Mind-Mappers to Help You Organize Your Thoughts | Feed the Writer | Scoop.it
You can skip paper and pencil by using these tools to help streamline the process of outlining ideas visually.
more...
No comment yet.
Scooped by Sarah McElrath
Scoop.it!

Everything You Didn't Do in 2016

Everything You Didn't Do in 2016 | Feed the Writer | Scoop.it
Frustrated by what you've left unfinished this year? Here's why you should celebrate your incomplete work.
Sarah McElrath's insight:
Celebrate the done and the undone. One cannot experience "flow" without butt in chair (or just doing it despite the gremlins that say you are no good.)
more...
No comment yet.
Scooped by Sarah McElrath
Scoop.it!

Children's Publishing Blogs - Blogs blog posts

JacketFlap profiles more than 200,000 authors, illustrators, publishers and other creators of books for Children and Young Adults
Sarah McElrath's insight:
Check out the links to writer, agent, and publisher blogs on the right side and down.
more...
No comment yet.
Scooped by Sarah McElrath
Scoop.it!

6 Great Websites for Teen Writers | Brightly

6 Great Websites for Teen Writers | Brightly | Feed the Writer | Scoop.it
Rather than bombard teens with fancy pens and motivational reading, direct them to a comfort zone: the Internet. These sites are great resources for future storytellers.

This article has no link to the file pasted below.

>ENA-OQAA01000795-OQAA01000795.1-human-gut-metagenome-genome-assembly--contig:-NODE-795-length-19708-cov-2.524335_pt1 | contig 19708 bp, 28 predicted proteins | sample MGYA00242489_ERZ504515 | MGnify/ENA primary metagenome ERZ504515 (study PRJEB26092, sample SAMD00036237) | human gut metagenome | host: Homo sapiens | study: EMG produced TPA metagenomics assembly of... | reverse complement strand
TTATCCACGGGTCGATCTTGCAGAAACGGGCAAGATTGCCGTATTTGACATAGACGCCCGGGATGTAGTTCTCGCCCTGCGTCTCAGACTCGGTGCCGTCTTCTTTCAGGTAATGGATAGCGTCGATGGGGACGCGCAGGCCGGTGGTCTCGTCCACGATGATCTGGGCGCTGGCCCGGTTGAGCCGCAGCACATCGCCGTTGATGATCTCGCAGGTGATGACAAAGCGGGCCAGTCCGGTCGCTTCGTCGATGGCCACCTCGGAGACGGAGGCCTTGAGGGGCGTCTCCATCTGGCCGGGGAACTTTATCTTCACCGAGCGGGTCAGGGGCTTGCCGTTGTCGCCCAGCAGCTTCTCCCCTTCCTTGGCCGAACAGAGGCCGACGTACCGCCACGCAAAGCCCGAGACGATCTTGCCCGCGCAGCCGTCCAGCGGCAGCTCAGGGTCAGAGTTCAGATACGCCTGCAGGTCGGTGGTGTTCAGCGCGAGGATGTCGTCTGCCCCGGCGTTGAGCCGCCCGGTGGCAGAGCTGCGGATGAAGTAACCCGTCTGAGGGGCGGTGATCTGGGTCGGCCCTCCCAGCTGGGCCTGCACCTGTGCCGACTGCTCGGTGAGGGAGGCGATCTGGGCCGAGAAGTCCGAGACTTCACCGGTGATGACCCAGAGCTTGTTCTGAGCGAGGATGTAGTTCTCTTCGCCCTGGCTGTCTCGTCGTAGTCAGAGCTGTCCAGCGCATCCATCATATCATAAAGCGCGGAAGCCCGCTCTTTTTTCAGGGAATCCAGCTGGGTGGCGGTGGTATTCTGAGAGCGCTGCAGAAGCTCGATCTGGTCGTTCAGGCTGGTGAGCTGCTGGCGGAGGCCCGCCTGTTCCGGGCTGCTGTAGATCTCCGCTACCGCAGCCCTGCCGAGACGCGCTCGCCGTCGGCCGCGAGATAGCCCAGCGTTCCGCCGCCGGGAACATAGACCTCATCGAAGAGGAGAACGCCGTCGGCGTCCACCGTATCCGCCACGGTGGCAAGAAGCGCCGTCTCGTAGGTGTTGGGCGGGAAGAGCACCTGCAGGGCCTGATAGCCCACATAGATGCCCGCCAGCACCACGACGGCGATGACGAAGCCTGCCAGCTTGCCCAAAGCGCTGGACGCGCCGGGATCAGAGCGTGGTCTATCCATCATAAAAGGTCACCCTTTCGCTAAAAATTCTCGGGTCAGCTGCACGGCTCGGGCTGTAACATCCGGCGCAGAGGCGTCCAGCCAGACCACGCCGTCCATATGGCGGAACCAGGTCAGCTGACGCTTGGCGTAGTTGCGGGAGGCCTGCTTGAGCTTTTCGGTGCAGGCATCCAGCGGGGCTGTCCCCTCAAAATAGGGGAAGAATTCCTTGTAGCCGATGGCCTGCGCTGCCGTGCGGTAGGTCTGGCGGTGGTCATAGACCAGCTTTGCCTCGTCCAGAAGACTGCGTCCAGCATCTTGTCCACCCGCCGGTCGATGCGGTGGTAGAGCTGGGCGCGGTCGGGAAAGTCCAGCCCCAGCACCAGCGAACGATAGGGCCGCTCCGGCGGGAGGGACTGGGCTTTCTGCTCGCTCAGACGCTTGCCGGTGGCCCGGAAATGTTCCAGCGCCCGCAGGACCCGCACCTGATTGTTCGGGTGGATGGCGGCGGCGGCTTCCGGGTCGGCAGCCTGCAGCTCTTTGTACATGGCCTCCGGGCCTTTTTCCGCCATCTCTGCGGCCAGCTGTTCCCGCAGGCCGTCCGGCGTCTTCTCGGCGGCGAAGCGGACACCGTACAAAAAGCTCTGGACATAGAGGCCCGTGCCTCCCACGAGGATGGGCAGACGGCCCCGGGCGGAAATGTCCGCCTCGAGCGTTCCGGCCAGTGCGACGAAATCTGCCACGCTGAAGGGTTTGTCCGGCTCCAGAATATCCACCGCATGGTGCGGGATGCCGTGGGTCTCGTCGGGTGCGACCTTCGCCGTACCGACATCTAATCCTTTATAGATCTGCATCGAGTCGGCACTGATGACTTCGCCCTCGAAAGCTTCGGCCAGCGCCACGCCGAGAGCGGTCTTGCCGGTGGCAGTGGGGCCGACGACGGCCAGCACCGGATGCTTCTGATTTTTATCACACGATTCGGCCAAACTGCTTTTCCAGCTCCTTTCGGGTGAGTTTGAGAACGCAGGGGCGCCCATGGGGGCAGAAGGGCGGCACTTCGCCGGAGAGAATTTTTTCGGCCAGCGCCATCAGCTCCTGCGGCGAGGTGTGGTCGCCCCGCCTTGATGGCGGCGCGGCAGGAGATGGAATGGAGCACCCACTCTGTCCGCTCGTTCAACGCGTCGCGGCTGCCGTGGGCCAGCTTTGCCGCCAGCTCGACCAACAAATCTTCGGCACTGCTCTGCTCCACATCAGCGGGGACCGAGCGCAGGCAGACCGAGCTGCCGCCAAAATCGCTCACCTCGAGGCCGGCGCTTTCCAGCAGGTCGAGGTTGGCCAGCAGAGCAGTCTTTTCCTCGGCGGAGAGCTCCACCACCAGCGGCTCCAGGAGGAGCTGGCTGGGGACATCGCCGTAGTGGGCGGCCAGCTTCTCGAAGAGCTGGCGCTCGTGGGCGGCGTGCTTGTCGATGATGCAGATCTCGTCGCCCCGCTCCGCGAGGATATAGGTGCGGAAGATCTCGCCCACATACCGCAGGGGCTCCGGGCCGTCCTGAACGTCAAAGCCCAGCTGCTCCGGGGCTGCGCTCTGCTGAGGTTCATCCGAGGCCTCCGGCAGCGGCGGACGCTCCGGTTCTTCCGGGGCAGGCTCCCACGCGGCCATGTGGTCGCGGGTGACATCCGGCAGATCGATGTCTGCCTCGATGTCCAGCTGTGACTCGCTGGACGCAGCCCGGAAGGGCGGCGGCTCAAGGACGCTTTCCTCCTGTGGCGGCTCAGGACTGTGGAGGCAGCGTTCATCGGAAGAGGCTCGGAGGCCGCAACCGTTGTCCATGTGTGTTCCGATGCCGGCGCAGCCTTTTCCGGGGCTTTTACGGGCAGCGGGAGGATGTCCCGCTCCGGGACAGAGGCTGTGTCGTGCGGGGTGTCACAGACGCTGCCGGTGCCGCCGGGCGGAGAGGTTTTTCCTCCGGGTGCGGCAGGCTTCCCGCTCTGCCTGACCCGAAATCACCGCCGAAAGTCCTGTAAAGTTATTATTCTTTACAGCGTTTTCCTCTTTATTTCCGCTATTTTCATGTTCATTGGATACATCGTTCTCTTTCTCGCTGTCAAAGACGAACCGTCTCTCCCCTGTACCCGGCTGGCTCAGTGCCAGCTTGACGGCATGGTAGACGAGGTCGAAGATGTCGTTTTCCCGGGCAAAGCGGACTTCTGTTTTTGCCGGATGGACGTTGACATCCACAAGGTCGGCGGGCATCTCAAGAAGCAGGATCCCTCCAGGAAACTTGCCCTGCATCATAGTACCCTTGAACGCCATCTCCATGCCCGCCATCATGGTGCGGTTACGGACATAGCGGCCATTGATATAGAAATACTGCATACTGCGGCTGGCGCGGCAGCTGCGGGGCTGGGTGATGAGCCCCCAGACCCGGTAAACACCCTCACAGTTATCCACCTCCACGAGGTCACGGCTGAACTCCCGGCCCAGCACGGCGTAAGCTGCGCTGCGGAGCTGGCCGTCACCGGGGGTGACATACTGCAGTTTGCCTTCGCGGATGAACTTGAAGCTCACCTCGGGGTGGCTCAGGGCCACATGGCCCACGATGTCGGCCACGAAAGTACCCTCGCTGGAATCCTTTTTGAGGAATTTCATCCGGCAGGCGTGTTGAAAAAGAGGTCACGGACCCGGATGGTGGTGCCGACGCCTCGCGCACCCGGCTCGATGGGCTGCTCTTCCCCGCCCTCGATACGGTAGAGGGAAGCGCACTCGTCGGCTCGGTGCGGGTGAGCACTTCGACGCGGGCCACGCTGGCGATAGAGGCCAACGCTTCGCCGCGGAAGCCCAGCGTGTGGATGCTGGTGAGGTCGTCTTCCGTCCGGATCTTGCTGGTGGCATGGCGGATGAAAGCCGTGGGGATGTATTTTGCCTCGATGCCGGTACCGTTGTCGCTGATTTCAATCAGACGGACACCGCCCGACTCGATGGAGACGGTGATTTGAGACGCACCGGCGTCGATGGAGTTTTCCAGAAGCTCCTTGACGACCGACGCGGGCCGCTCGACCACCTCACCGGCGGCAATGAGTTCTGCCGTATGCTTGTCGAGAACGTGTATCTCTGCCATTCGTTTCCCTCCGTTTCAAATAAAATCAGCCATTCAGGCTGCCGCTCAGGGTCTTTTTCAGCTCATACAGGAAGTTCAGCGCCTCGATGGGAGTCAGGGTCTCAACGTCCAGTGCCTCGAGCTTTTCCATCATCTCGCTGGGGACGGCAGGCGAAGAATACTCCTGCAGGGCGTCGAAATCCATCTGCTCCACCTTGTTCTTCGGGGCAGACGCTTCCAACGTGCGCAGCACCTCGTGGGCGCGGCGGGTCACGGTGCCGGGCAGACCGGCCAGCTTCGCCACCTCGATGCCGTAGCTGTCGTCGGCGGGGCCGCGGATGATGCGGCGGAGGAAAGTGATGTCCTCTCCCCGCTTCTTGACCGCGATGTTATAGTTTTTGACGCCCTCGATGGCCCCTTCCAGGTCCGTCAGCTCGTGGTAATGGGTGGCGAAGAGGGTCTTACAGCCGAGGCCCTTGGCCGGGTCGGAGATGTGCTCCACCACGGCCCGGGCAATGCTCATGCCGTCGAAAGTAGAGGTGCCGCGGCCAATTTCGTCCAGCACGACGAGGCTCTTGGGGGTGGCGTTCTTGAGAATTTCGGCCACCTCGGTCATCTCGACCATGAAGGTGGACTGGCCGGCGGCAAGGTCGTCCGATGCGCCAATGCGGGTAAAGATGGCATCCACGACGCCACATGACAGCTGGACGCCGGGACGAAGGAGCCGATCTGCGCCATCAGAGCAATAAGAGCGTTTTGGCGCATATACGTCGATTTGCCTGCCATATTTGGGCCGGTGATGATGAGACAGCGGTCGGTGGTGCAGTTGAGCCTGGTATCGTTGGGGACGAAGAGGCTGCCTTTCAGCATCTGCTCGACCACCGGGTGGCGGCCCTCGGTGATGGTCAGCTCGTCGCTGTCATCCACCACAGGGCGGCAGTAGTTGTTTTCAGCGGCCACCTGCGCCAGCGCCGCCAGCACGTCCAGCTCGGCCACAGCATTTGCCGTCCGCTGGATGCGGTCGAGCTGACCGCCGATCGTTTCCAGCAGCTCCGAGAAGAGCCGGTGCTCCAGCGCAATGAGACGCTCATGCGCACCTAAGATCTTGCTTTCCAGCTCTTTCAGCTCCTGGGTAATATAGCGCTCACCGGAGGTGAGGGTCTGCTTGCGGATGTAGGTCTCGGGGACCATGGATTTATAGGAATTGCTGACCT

Sarah McElrath's insight:
Share your insight
more...
No comment yet.
Rescooped by Sarah McElrath from Scriveners' Trappings
Scoop.it!

101 Fabulous Plot Resources for Novelists

101 Fabulous Plot Resources for Novelists | Feed the Writer | Scoop.it

Via Alanna Shaw, Jim Lerman
more...
Alanna Shaw's curator insight, October 3, 2016 10:45 AM
While this list of ideas might be geared more towards the author in training, it is also a great place to get ideas for teaching creative writing to students.
Rescooped by Sarah McElrath from Scriveners' Trappings
Scoop.it!

How To Build Your Own Self-Hosted Author Website In 30 Mins

How To Build Your Own Self-Hosted Author Website In 30 Mins | Feed the Writer | Scoop.it
A step by step tutorial on how to set up your own self-hosted WordPress author website in less than 30 minutes. Plus tips on professional themes and setting up

Via elearning hoje, Jim Lerman
more...
No comment yet.
Scooped by Sarah McElrath
Scoop.it!

Practutor Blog15 Great Tools to Publish Student Writing - Practutor Blog

Practutor Blog15 Great Tools to Publish Student Writing - Practutor Blog | Feed the Writer | Scoop.it
Publishing student writing does not mean posting their assignment on a blog. Learn how to publish student writing and showcase it to the world to read.
Sarah McElrath's insight:
Some great links here.
more...
No comment yet.
Scooped by Sarah McElrath
Scoop.it!

Readability Grader (Test) – Jellymetrics.com

Check if your content is too hard to read. Free forever.
Sarah McElrath's insight:
Could be useful to know readability level of your own blog, but also if using blog material with students.
more...
No comment yet.
Rescooped by Sarah McElrath from Writing Rightly
Scoop.it!

July/August 2016 Writing Contests

July/August 2016 Writing Contests | Feed the Writer | Scoop.it
July 2016 Type: Poetry Awards Hosted by: Literal Latte Deadline: July 15, 2016 Entry Fee: $10 Type: Nonfiction (College Student Stories) Hosted by: Chicken Soup for the Soul Deadline: July 31, 2016 Entry Fee: None Type: Nonfiction (Parent to Parent) Hosted by: Chicken Soup for the Soul Deadline: July 31, 2016 Entry Fee: None Type:…

Via Penelope
more...
Penelope's curator insight, July 5, 2016 12:46 PM
Writers, here are some contests to jump on before the end of July! 

***This review was written by Penelope Silvers for her curated content on "Writing Rightly" ***